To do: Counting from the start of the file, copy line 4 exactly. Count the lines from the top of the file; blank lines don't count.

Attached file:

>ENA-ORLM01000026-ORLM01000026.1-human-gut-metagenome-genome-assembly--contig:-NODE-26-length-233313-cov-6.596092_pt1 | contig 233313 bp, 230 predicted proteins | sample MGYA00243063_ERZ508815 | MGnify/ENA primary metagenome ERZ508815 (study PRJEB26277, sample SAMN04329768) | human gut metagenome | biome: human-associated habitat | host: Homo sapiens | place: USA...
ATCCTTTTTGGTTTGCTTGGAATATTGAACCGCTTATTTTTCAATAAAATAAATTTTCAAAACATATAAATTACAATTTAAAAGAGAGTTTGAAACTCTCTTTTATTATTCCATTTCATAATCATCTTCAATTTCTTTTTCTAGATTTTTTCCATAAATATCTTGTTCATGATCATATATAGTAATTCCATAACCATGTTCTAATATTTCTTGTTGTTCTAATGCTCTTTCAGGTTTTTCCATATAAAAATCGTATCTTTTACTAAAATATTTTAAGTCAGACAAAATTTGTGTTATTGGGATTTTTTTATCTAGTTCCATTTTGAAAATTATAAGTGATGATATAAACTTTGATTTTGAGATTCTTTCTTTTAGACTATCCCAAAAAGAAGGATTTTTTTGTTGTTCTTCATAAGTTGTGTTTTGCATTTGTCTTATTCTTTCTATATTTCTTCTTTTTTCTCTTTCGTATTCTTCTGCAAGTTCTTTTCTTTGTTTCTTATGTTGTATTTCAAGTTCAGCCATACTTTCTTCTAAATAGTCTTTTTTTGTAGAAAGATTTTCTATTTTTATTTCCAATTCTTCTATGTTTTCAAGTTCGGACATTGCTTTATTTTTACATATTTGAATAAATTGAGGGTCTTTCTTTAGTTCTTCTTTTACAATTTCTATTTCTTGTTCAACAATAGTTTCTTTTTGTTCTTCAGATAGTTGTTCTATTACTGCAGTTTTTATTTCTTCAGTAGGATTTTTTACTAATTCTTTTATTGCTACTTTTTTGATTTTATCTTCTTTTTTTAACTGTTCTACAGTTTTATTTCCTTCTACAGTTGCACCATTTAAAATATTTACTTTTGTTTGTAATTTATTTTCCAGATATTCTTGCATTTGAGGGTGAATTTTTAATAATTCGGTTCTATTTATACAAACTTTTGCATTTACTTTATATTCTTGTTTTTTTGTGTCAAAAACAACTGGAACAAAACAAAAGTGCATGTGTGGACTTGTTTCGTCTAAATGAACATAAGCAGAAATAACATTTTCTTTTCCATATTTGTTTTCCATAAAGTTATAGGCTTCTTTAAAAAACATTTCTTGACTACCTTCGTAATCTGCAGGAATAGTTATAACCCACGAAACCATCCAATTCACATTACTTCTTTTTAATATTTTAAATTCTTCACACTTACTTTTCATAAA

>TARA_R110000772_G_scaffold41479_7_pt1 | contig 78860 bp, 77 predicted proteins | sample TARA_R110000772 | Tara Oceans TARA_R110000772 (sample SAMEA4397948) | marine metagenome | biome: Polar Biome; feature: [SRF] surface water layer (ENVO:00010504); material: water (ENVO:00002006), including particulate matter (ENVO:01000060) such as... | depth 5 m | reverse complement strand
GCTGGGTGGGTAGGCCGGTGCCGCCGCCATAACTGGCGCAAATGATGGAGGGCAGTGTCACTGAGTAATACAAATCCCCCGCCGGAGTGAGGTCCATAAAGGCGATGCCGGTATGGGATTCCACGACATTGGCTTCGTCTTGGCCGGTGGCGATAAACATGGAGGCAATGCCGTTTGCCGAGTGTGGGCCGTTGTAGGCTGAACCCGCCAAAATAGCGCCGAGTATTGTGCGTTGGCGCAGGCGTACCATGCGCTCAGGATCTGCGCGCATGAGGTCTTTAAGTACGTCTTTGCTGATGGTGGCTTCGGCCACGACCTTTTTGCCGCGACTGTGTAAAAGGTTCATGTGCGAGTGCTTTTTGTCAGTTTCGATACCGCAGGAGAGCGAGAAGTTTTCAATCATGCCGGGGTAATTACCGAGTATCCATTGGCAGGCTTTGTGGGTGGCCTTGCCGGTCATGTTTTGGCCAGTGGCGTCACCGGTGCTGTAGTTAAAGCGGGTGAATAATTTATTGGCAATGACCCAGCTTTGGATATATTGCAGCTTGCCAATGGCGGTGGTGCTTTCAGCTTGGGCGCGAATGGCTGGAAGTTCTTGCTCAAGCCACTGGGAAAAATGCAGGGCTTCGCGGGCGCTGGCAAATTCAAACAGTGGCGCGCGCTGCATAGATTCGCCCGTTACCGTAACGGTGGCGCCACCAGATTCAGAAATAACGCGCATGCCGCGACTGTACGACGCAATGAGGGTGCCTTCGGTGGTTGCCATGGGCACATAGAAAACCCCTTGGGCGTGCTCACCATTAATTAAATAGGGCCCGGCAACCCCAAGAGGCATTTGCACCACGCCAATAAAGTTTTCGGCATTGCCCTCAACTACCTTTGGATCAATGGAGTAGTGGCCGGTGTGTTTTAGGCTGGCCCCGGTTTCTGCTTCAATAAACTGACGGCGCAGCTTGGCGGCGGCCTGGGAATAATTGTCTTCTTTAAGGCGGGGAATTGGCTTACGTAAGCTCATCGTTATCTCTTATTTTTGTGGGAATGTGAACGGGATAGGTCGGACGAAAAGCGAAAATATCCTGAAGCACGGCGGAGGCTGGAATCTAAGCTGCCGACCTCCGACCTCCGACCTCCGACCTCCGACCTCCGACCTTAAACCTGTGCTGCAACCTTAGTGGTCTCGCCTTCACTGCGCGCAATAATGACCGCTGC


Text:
GCTGGGTGGGTAGGCCGGTGCCGCCGCCATAACTGGCGCAAATGATGGAGGGCAGTGTCACTGAGTAATACAAATCCCCCGCCGGAGTGAGGTCCATAAAGGCGATGCCGGTATGGGATTCCACGACATTGGCTTCGTCTTGGCCGGTGGCGATAAACATGGAGGCAATGCCGTTTGCCGAGTGTGGGCCGTTGTAGGCTGAACCCGCCAAAATAGCGCCGAGTATTGTGCGTTGGCGCAGGCGTACCATGCGCTCAGGATCTGCGCGCATGAGGTCTTTAAGTACGTCTTTGCTGATGGTGGCTTCGGCCACGACCTTTTTGCCGCGACTGTGTAAAAGGTTCATGTGCGAGTGCTTTTTGTCAGTTTCGATACCGCAGGAGAGCGAGAAGTTTTCAATCATGCCGGGGTAATTACCGAGTATCCATTGGCAGGCTTTGTGGGTGGCCTTGCCGGTCATGTTTTGGCCAGTGGCGTCACCGGTGCTGTAGTTAAAGCGGGTGAATAATTTATTGGCAATGACCCAGCTTTGGATATATTGCAGCTTGCCAATGGCGGTGGTGCTTTCAGCTTGGGCGCGAATGGCTGGAAGTTCTTGCTCAAGCCACTGGGAAAAATGCAGGGCTTCGCGGGCGCTGGCAAATTCAAACAGTGGCGCGCGCTGCATAGATTCGCCCGTTACCGTAACGGTGGCGCCACCAGATTCAGAAATAACGCGCATGCCGCGACTGTACGACGCAATGAGGGTGCCTTCGGTGGTTGCCATGGGCACATAGAAAACCCCTTGGGCGTGCTCACCATTAATTAAATAGGGCCCGGCAACCCCAAGAGGCATTTGCACCACGCCAATAAAGTTTTCGGCATTGCCCTCAACTACCTTTGGATCAATGGAGTAGTGGCCGGTGTGTTTTAGGCTGGCCCCGGTTTCTGCTTCAATAAACTGACGGCGCAGCTTGGCGGCGGCCTGGGAATAATTGTCTTCTTTAAGGCGGGGAATTGGCTTACGTAAGCTCATCGTTATCTCTTATTTTTGTGGGAATGTGAACGGGATAGGTCGGACGAAAAGCGAAAATATCCTGAAGCACGGCGGAGGCTGGAATCTAAGCTGCCGACCTCCGACCTCCGACCTCCGACCTCCGACCTCCGACCTTAAACCTGTGCTGCAACCTTAGTGGTCTCGCCTTCACTGCGCGCAATAATGACCGCTGC